On May 8, 1997, Plaintiff saw Dr. Robert Eilers for a follow-up to his April 24, 1997 diagnosis. (Tr. 246). Dr. Eilers noted Plaintiff was medically and neurologically stable. (Id.). An MRI performed on Plaintiff showed a centrally herniated disc L2-L3 at the L3 nerve root consistent with Plaintiff's EMG, degenerative right central bulging at L4-L5, and posteriro displacement of the right L5 nerve root. (Id.). Dr. Eilers reported that Plaintiff will continue with conservative physical therapy but noted concern that Plaintiff may need to have surgical decompression depending on his progress. (Id.). Dr. Eilers recommend that Plaintiff remain off work for at least one month and continue with physical therapy. (Id.).
Plaintiff saw Dr. Eilers again on May 22, 1997. (Tr. 245). Dr. Eilers reported Plaintiff's range of motion had improved. (Id.). Most notably, Dr. Eilers reported Plaintiff's flexibility and mobility improved and that Plaintiff appeared to be responding excellently to physical therapy. (Id.). Also in this report, Dr. Eilers retracted from his May 8, 1997 concern regarding surgery and instead noted that Plaintiff will certainly be able to avoid surgical intervention at this time. (Id.). Dr. Eilers recommended that Plaintiff continue the conservative course of physical therapy. (Id.).
On June 22, 1997 Plaintiff was admitted to the emergency room. (Tr. 236). According to the emergency medical services report, Plaintiff was found on a store floor partially conscious and alert and smelling of alcohol on his breath. (Id.). Plaintiff informed the emergency medical crew that his "back gave out" and he fell. (Id.). In route to the hospital, Plaintiff was given oxygen and a neck collar. (Id.). Plaintiff was discharged from the hospital on June 23, 1997 and told to contact his physician for treatment. (Tr. 242).
Plaintiff's mood apparently took a drastic change after his fall on June 22, 1997. On June 26, 1997, Plaintiff saw Dr. Eilers. (Tr. 244). Dr. Eilers reported Plaintiff was "extremely angry and frustrated with the fact that he is not receiving benefits." (Id.). Plaintiff indicated that his lack of money prevented him from receiving additional help, both mental and physical, and that he may be prone to violence. (Id.). Additionally, although Plaintiff's TNS unit appeared to be helping relieve Plaintiff of pain, Plaintiff requested additional pain medication. (Id.). Plaintiff apparently informed Dr. Eilers that he was attempting to get Vicodin illegally off the street to help with the pain. (Id.). Dr. Eilers recommended Plaintiff seek psychological counseling but Plaintiff stated he does not have the money. (Id.). Plaintiff's physical therapy was postponed for approximately two months. (Id.).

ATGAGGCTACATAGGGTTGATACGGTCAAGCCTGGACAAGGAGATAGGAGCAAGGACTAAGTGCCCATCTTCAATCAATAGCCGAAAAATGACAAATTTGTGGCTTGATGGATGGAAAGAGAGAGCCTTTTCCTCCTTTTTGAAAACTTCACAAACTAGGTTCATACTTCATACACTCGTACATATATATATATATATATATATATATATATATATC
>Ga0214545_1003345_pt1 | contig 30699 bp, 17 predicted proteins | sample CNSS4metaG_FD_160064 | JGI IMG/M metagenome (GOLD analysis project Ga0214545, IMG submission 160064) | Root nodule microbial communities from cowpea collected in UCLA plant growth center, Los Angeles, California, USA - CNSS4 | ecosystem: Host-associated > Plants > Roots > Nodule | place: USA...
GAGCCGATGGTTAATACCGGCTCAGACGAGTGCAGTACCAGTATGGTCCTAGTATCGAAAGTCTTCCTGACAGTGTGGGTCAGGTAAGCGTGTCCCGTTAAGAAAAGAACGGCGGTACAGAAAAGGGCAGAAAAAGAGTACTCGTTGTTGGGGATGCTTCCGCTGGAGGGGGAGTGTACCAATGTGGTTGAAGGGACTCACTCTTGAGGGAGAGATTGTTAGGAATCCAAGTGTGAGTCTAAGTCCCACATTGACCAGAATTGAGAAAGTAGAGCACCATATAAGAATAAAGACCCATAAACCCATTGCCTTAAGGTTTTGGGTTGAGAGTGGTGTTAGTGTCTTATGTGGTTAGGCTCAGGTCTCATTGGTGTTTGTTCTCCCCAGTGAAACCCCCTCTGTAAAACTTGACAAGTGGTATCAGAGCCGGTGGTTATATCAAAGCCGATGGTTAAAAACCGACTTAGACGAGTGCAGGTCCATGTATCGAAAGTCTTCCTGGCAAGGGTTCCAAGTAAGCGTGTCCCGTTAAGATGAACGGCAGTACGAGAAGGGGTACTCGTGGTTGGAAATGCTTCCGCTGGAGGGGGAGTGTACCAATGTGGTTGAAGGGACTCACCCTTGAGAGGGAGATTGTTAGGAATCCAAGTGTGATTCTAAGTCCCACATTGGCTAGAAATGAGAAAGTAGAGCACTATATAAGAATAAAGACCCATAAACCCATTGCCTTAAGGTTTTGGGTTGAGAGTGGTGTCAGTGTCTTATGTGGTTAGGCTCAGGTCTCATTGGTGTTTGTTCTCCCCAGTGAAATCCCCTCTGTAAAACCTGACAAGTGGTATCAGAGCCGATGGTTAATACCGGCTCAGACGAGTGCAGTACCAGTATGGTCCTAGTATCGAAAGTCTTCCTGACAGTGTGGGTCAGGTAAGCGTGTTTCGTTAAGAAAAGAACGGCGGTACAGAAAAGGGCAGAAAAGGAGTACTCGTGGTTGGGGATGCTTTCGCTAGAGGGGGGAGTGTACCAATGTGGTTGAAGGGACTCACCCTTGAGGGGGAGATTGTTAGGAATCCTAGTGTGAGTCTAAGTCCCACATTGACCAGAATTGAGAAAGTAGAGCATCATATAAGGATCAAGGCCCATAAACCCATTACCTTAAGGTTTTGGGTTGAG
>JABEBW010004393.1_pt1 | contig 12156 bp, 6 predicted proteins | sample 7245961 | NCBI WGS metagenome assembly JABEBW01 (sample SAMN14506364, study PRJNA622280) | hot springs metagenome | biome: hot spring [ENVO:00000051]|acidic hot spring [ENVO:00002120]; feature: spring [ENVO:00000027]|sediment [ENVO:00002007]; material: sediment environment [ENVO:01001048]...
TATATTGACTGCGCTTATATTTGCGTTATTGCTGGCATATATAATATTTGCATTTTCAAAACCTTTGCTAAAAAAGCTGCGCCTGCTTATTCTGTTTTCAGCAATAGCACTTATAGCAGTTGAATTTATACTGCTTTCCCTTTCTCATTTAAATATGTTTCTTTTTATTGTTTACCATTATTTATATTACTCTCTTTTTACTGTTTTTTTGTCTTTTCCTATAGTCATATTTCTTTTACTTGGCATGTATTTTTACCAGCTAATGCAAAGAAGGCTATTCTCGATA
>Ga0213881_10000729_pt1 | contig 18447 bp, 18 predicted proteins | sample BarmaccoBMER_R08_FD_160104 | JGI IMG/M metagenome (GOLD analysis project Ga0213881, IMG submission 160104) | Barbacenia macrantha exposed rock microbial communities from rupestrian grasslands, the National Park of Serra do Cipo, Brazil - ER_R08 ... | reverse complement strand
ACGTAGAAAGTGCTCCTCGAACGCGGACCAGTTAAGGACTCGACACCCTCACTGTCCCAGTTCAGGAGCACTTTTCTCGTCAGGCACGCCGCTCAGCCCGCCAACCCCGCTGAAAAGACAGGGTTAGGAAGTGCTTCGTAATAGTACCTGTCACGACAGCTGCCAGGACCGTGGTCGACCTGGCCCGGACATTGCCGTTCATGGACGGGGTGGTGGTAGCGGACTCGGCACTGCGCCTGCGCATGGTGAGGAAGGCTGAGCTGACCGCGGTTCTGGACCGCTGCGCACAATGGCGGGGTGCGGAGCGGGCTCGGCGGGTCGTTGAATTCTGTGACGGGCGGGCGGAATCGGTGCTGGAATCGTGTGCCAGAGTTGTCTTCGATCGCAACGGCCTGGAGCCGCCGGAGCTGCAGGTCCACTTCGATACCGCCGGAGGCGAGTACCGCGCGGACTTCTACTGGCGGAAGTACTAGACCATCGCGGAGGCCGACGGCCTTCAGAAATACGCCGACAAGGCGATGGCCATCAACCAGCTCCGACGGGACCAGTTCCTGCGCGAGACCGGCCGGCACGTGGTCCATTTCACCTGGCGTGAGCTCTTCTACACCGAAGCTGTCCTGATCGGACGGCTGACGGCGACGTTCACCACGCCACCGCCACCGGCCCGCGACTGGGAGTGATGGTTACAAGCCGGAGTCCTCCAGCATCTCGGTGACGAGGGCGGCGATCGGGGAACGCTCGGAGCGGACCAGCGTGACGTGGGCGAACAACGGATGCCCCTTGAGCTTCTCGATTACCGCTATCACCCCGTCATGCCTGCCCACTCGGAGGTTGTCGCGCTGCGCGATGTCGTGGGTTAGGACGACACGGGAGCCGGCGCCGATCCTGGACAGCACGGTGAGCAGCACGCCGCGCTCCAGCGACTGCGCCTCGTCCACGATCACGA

Plaintiff saw Dr. Eilers once again on August 21, 1997. (Tr. 270). Dr. Eilers reported Plaintiff's mood appeared much calmer and Plaintiff appeared less angry. (Id.). Plaintiff indicated to Dr. Eilers that he attempted to drive a semi truck to test for increased pain. (Id.). However, Dr. Eilers reported that he informed Plaintiff that he probably will not be able to return to truck driving and that he should instead look to some retraining for light/sedentary clerical work or possibly dispatcher positions. (Id.). Dr. Eilers ended Plaintiff's conservative physical therapy and recommended Plaintiff continue with his home exercise program. (Id.).
Plaintiff was referred for psychological testing to assist in the determination of social security disability status on August 29, 1997. (Tr. 256). Dr. Mark Langut, a licensed clinical psychologist, administered a clinical interview, a psychological consultation, and a mental status examination. (Id.). Dr. Langut reported Plaintiff suffers from pain subsequent to his truck accident, ulcers/stomach problems, alcohol abuse, stress, and depression. (Tr. 257). In terms of his substance abuse, Dr. Langut noted that Plaintiff informed him that "I drank all my life . . . I can take it or leave it." (Id.). Plaintiff admitted to Dr. Langut that he uses alcohol as a pain killer due to increased stress and depression. (Id.). In terms of Plaintiff's mental status, Dr. Langut reported Plaintiff has feelings of hopelessness and resentment towards others. (Id.).